This is a great option for when you’re on the run. Fresh ginger infuses refreshingly tart spice into any smoothie. Options include: mixed berries, milk, honey and banana; pineapple, coconut water, yogurt and cinnamon; mango, orange juice, ice and banana; strawberries, banana, milk and honey; carrot (juice), lemon juice, banana and mint; or kale, apple, lemon juice, blueberries, cinnamon, banana, milk and honey. Go wild with variations. I use frozen berries or banana to thicken, but you can add ice if using fresh fruit. Pick your preferred milk or yogurt — I go with almond and goat, respectively — and same goes for greens (like substituting spinach for kale). Toss it all in the blender with a few peeled slices of fresh ginger for a smooth and tasty immunity boost.
Here’s a zesty way to incorporate ginger into your lunch or dinner. Combine several peeled slices of ginger in a blender with a few tablespoons of miso, soy sauce, rice vinegar and about 1/4 cup olive or canola oil, a scant teaspoon of sesame oil, a clove of crushed garlic, a squeeze of lemon juice and/or orange juice, and salt and pepper to taste (and chopped scallions or fresh cilantro if desired). After a few minutes you have a mouthwatering, immune-empowering, Asian-inspired paste that can be used as a marinade for meat and veggies, a dressing for your favorite salad, or even a sauce for stir-fry.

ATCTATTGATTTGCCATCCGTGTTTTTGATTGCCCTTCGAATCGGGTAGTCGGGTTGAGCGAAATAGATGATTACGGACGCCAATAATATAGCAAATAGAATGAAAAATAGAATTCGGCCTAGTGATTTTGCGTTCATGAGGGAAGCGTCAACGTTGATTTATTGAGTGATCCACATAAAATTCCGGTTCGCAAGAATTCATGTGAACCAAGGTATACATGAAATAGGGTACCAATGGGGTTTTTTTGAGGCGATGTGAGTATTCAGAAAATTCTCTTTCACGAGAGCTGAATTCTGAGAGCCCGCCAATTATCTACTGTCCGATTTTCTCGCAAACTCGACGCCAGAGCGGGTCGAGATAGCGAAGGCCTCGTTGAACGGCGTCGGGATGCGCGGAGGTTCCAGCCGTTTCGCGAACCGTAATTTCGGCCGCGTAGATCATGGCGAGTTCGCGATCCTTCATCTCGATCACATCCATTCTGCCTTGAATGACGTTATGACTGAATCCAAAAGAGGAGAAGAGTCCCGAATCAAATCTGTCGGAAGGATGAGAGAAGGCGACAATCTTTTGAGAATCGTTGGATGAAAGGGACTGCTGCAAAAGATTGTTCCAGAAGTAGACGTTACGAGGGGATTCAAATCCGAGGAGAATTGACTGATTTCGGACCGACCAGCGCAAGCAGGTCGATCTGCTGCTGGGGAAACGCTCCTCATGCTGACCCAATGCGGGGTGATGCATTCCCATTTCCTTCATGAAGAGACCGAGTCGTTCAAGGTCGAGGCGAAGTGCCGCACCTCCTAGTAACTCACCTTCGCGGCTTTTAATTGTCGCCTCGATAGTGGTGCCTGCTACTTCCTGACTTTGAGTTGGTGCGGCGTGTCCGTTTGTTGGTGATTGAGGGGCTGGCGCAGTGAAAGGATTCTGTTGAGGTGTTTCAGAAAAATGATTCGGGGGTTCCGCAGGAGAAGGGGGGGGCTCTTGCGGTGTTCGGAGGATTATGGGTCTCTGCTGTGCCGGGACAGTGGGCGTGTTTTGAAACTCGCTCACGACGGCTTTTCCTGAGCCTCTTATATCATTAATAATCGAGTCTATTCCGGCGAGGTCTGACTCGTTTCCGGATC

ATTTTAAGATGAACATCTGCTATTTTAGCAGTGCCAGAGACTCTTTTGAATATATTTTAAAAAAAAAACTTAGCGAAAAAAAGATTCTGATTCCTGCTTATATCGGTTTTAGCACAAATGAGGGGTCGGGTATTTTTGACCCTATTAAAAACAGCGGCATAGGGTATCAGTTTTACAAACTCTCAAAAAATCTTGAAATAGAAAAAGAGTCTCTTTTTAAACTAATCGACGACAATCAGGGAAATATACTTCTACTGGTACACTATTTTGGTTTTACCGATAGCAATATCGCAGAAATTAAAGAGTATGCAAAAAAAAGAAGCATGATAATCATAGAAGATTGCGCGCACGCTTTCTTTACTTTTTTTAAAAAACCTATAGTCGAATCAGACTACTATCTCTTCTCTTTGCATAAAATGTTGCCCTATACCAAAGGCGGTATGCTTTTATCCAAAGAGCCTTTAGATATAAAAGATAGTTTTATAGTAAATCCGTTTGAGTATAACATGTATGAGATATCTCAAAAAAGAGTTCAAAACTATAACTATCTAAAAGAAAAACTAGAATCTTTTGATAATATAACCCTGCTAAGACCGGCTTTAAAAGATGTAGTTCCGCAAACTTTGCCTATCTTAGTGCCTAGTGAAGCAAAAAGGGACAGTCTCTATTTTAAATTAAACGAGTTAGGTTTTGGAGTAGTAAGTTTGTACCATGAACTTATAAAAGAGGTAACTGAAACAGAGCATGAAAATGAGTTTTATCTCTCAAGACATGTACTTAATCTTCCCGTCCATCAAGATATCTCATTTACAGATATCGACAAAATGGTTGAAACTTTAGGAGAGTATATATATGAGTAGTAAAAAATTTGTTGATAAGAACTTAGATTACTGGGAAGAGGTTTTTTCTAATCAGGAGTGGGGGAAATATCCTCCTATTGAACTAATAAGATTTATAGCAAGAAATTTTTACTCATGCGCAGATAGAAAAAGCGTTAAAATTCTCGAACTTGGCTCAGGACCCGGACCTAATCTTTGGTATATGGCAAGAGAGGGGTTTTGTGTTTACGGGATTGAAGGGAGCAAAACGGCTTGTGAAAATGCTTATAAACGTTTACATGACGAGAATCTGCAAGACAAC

Granola is the perfect snack: portable, versatile and filling, with lots of protein and flavor. If you’re a granola addict like myself, it just makes sense to create your own. It’s easy and enables you to add all your favorite elements — including ginger!